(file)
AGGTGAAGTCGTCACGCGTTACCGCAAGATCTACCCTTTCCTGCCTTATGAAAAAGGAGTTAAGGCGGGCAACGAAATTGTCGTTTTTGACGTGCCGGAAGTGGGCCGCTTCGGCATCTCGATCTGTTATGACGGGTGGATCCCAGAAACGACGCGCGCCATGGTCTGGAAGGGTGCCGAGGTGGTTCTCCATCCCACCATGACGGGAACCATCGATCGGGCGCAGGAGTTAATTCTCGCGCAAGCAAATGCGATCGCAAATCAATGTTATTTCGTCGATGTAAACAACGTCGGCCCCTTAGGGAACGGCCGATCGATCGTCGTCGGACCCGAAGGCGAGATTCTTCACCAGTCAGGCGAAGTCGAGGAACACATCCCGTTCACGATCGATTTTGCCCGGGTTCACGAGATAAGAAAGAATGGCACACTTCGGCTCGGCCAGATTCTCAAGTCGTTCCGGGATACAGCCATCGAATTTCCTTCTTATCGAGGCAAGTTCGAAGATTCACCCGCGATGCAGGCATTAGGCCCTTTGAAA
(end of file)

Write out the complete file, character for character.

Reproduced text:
AGGTGAAGTCGTCACGCGTTACCGCAAGATCTACCCTTTCCTGCCTTATGAAAAAGGAGTTAAGGCGGGCAACGAAATTGTCGTTTTTGACGTGCCGGAAGTGGGCCGCTTCGGCATCTCGATCTGTTATGACGGGTGGATCCCAGAAACGACGCGCGCCATGGTCTGGAAGGGTGCCGAGGTGGTTCTCCATCCCACCATGACGGGAACCATCGATCGGGCGCAGGAGTTAATTCTCGCGCAAGCAAATGCGATCGCAAATCAATGTTATTTCGTCGATGTAAACAACGTCGGCCCCTTAGGGAACGGCCGATCGATCGTCGTCGGACCCGAAGGCGAGATTCTTCACCAGTCAGGCGAAGTCGAGGAACACATCCCGTTCACGATCGATTTTGCCCGGGTTCACGAGATAAGAAAGAATGGCACACTTCGGCTCGGCCAGATTCTCAAGTCGTTCCGGGATACAGCCATCGAATTTCCTTCTTATCGAGGCAAGTTCGAAGATTCACCCGCGATGCAGGCATTAGGCCCTTTGAAA